Senate Spares Obama Methane Rule
The Republican U.S. Congress has spent much of the year using a fast-track procedure to overturn federal regulations that were finalized in the waning months of President Obama’s term. That fast-track tool expired in May, after 13 successful repeal efforts and one failed vote. Surprisingly, the one failed vote was the last one, occurring on May 10. The vote was on an environmental regulation aimed at controlling the release of methane (natural gas) from oil and gas wells on federal land.
49 Senators voted to repeal the regulation, and with 52 Republicans in the Senate that means that three crossed party lines. John McCain of Arizona, Lindsey Graham of South Carolina, and Susan Collins of Maine all voted to protect the rule. Environmental groups openly admitted that they were surprised to win the vote, as only Sens. Collins and Graham had announced their planned vote. Sen. McCain was unexpected, but perhaps he should not have been. The three senators are some of the last remaining members of what was once a bipartisan coalition supporting cap-and-trade legislation. In 2008, Sen. McCain argued for aggressive actions that would cut emissions by 60% below 1990 levels by 2050.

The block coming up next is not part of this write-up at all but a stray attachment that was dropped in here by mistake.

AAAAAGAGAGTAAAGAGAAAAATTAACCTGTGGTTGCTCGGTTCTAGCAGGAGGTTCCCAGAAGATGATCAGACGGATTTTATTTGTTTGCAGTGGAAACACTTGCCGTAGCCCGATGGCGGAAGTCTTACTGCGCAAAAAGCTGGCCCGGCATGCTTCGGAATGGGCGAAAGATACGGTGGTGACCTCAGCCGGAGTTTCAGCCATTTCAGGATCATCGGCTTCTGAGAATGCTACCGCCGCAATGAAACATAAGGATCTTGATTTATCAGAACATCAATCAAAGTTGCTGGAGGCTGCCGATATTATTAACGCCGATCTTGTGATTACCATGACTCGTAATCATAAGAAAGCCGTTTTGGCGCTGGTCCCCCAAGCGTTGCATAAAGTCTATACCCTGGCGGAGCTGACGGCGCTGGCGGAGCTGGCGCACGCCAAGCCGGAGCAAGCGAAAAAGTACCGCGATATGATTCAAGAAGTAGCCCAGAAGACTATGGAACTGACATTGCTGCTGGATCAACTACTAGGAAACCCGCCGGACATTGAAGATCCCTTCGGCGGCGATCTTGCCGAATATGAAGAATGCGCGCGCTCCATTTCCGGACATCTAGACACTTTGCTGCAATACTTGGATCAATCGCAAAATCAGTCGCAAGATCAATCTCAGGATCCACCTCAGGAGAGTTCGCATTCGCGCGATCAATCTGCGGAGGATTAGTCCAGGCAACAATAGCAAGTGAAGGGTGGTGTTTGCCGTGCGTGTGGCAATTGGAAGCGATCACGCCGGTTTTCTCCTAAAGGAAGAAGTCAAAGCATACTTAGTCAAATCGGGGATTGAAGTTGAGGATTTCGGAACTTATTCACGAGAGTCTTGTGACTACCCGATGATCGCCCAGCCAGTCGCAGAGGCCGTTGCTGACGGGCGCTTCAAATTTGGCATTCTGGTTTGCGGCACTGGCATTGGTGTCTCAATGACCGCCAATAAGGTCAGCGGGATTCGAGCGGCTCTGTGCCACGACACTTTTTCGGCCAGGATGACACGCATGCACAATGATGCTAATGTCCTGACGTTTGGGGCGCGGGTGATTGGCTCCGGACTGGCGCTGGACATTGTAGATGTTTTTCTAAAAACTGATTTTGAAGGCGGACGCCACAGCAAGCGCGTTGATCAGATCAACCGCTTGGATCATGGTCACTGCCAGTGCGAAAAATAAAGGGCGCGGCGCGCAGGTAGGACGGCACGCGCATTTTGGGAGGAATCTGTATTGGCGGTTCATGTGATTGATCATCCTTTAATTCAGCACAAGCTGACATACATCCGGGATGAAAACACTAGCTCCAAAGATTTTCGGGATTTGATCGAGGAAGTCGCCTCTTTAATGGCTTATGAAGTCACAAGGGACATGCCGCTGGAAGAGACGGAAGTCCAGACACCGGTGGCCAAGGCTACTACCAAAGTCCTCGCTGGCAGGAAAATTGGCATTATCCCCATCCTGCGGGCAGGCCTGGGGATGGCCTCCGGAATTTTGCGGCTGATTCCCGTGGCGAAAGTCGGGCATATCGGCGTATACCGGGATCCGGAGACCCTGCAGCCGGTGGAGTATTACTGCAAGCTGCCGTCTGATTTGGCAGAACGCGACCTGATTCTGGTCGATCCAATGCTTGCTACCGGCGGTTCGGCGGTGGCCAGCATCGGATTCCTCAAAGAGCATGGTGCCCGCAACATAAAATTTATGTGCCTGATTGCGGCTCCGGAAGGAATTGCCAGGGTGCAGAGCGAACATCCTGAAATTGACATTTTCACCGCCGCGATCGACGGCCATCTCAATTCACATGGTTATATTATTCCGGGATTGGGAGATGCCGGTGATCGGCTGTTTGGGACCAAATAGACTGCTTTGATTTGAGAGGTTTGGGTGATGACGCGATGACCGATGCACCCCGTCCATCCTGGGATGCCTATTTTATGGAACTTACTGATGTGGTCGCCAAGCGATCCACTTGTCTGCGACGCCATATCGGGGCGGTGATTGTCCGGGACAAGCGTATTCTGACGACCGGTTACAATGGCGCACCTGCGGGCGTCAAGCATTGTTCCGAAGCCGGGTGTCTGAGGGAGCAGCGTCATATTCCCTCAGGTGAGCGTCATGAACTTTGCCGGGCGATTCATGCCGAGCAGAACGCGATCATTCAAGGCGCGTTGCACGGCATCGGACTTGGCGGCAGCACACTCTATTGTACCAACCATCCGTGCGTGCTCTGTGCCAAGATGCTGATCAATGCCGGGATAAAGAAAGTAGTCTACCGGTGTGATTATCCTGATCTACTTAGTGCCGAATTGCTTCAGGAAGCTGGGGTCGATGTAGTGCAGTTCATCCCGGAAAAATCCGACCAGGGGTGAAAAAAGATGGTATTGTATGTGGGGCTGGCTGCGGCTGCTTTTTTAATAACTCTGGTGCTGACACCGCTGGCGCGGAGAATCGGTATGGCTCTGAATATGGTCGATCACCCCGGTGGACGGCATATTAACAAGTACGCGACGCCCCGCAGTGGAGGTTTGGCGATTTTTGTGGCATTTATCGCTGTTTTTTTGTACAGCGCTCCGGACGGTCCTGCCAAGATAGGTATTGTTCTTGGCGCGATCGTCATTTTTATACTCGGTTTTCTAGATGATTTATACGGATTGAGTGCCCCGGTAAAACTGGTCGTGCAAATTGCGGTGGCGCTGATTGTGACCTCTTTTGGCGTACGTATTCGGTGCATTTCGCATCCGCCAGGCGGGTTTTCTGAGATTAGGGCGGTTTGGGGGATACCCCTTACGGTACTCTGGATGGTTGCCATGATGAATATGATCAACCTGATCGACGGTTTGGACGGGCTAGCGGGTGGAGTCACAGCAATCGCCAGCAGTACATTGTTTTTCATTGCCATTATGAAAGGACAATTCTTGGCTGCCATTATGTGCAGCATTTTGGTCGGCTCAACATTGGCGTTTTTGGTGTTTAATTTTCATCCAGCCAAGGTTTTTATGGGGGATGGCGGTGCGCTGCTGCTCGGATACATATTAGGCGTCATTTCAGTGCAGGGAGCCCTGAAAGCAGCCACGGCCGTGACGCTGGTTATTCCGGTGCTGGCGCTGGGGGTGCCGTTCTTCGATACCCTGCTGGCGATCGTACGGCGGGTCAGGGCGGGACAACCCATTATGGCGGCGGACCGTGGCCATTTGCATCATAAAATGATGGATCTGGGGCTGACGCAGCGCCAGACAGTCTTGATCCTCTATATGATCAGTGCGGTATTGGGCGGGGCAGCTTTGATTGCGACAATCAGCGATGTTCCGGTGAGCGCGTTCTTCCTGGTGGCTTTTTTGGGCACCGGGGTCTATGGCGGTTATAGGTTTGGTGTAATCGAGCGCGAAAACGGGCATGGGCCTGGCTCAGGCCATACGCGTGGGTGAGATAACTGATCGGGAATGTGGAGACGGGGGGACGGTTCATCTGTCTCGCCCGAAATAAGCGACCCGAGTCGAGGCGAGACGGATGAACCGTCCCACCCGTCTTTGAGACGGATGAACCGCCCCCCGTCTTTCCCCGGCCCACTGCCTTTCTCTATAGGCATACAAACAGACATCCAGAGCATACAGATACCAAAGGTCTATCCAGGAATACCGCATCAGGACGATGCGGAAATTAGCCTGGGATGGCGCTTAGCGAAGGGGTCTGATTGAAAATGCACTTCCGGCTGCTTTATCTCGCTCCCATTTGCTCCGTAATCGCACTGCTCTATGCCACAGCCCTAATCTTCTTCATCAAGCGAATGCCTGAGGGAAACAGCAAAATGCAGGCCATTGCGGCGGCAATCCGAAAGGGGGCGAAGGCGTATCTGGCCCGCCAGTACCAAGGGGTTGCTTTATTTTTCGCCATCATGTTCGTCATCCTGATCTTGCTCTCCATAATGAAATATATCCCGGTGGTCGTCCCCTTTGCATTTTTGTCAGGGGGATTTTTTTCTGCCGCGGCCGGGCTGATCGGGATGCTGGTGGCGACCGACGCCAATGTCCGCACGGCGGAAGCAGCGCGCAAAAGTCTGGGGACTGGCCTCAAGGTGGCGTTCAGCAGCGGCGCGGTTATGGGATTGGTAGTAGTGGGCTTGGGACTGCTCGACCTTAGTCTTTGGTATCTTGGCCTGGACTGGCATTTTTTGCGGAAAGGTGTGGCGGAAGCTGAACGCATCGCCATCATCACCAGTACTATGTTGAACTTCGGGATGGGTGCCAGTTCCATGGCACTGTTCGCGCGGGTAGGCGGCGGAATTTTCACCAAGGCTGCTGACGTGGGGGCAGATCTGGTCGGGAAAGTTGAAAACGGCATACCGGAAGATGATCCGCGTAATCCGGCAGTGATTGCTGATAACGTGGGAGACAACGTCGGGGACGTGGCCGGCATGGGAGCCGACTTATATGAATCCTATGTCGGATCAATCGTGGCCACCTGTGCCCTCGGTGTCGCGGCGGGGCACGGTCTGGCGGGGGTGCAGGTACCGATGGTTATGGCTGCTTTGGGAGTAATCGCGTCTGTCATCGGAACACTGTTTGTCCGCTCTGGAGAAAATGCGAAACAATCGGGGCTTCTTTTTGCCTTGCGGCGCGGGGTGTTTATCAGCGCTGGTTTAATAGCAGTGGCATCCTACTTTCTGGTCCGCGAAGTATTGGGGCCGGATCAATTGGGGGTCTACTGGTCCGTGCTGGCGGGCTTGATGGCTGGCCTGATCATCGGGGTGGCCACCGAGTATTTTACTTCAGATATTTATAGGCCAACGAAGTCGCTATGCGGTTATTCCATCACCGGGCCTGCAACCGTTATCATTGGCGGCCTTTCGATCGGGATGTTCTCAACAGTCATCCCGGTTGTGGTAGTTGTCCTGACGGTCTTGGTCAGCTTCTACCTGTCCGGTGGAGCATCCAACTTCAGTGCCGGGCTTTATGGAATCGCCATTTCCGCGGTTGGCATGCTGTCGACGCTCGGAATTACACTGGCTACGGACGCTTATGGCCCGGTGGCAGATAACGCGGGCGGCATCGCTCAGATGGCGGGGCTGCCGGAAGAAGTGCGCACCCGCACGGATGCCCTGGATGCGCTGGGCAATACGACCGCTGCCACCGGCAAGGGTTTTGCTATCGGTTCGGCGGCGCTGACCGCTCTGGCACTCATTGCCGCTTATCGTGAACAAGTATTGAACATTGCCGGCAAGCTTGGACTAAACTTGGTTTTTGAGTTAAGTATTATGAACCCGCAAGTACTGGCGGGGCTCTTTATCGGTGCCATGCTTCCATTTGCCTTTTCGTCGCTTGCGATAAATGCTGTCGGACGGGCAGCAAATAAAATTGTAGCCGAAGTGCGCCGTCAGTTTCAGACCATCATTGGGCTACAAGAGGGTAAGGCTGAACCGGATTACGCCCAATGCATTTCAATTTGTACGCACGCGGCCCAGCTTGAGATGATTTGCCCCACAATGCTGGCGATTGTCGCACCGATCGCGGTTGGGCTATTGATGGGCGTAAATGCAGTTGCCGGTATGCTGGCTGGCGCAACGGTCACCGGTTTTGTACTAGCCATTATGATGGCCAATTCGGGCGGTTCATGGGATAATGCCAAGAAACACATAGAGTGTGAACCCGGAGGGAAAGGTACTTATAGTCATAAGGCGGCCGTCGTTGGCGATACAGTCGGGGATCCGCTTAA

This vote could be a sign of growing support for climate action within the Republican party. Public polls show 40% of the party is concerned about climate change. A number of popular figures in the party, like former Secretary of State George Shultz and former Treasury Secretary Henry Paulson, have begun calling for a revenue-neutral carbon tax. 17 Republican Members of Congress introduced a resolution this year calling for climate action. Senate Republicans do not have a similar resolution in the works, but many are getting comfortable with efforts that reduce greenhouse gas emissions, like the Tropical Forest Conservation Reauthorization Act. More compromise may be in the future. It is worth remembering that Republicans led the House of Representatives when it extended the solar and wind tax credits at the end of 2015.